He faced the issue head-on and attempted to persuade and to have a rational conversation about the moral issues at stake in the gay marriage debate. I think he showed far more respect to the students than they showed him.
Rick Santorum didn't need Dorothy to help him realize he wasn't in Iowa anymore.
However, how he reacted showed he doesn't fear the yellow brick road.
No longer in a state where social conservatives determine the playing field, NBC News captured the boos the presidential hopeful received at a convention of college students in Concord, N.H., after a back-and-forth with the audience about same-sex marriage.
When asked how the state of New Hampshire legalizing same-sex marriage was affecting him personally, Santorum took the next 10 minutes to engage the audience in a debate on the topic.
"If we're going to have a discussion on this, I would just say this, who's attempting to change the law?" Santorum asked. "The law for 230 years in this country was marriage is between a man and a woman… You have to make the positive argument on why the law should be changed."
True to his word, Santorum allowed audience members to state their case, but the ire of the crowd was brought on when the candidate argued the acceptance of same-sex marriage could lead to the acceptance of polygamy, since the definition of marriage would be skewed.
"So if everybody has the right to be happy, if you're not happy unless you're married to five other people, is that OK?" Santorum asked.
The former Pennsylvania senator's stance on the issue of same-sex marriage has been a rough spot for the candidate and many potential voters, some of whom have portrayed him as homophobic and leading to Santorum's "Google" problem created by sex columnist Dan Savage. (Savage created a website attacking Santorum, and the site ranks high in any Google search of Santorum.) Many have also criticized his comparison of same-sex marriage to bestiality in a 2003 interview with the Associated Press, including Meghan McCain, daughter of Sen. John McCain (R-Ariz.).
"There's a difference between being against marriage equality and then equating same-sex marriage to bestiality," McCain told MSNBC. "I mean it's so dated and it's so gross."
However not all are critical of Santorum's stance, nor the way he handled himself in New Hampshire. Well-known political and theological blogger Denny Burke was impressed with Santorum's attempt at a rational debate with so much on the line for the candidate.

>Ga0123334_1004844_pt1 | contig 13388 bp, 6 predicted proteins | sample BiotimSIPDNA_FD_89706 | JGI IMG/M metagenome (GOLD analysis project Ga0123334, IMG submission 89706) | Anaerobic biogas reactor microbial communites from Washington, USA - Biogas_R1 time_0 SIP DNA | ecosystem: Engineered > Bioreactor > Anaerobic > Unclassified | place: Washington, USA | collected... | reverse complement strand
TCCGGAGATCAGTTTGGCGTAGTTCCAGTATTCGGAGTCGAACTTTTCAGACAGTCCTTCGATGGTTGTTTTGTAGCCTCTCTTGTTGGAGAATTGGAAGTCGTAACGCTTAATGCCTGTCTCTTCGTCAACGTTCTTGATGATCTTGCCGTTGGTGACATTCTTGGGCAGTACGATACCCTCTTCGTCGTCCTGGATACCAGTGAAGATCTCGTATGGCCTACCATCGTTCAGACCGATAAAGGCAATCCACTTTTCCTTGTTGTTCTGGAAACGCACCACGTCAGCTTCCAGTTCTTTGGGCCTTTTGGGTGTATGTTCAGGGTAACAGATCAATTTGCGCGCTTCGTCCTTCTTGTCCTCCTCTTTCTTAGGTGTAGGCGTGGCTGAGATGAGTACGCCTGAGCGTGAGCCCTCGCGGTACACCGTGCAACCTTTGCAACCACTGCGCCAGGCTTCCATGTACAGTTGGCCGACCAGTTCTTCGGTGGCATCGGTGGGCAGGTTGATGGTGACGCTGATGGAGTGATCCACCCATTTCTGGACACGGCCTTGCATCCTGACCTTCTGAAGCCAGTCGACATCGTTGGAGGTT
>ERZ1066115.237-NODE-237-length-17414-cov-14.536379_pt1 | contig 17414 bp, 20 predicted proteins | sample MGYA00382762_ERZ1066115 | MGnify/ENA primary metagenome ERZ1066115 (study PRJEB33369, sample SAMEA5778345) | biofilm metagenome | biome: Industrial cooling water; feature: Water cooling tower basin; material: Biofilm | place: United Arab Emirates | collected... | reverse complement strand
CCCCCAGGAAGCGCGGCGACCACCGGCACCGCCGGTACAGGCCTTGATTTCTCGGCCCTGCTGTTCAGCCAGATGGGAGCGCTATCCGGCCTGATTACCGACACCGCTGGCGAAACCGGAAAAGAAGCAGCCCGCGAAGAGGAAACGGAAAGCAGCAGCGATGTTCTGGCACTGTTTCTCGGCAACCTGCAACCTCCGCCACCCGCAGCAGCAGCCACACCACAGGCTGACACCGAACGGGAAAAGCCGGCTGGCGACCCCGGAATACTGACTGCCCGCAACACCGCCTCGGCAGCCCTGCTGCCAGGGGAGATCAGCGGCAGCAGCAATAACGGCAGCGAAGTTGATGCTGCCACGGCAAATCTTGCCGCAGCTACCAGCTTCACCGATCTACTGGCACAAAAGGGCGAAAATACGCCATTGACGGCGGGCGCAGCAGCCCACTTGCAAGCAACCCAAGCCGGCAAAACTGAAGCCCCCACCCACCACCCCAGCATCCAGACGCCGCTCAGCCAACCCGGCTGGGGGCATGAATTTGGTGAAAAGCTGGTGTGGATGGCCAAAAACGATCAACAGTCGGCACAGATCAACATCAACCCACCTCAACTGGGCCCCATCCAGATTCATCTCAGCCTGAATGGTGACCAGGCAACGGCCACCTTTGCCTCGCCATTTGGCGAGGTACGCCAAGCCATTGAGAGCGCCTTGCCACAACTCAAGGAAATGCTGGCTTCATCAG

"Faced with this situation, most politicians would dissemble or avoid the topic. Santorum did not do that," Burke said "He faced the issue head-on and attempted to persuade and to have a rational conversation about the moral issues at stake in the gay marriage debate. I think he showed far more respect to the students than they showed him."
Santorum did give credit to the state of New Hampshire for passing same-sex marriage the "right way," allowing the people to decide.
"Go out and make that case in the public square," Santorum said. "I disagree with what New Hampshire did, but at least I would give the fact they did it the right way — they passed it through the Legislature. They didn't have the court impose it like they have in other states."
Some feel the manner Santorum took on the subject shows a contrast to fellow candidate Mitt Romney, who wouldn't engage in a discussion with a veteran at a restaurant about the subject while out campaigning as captured by ABC News.
Burke admired Santorum's fortitude.
"Santorum's candidacy is on the line in New Hampshire," Burke said. "That he did not pander nor shrink back from controversy just days before he is asking these people to vote for him is courageous. There are not many politicians who would do what Santorum did here."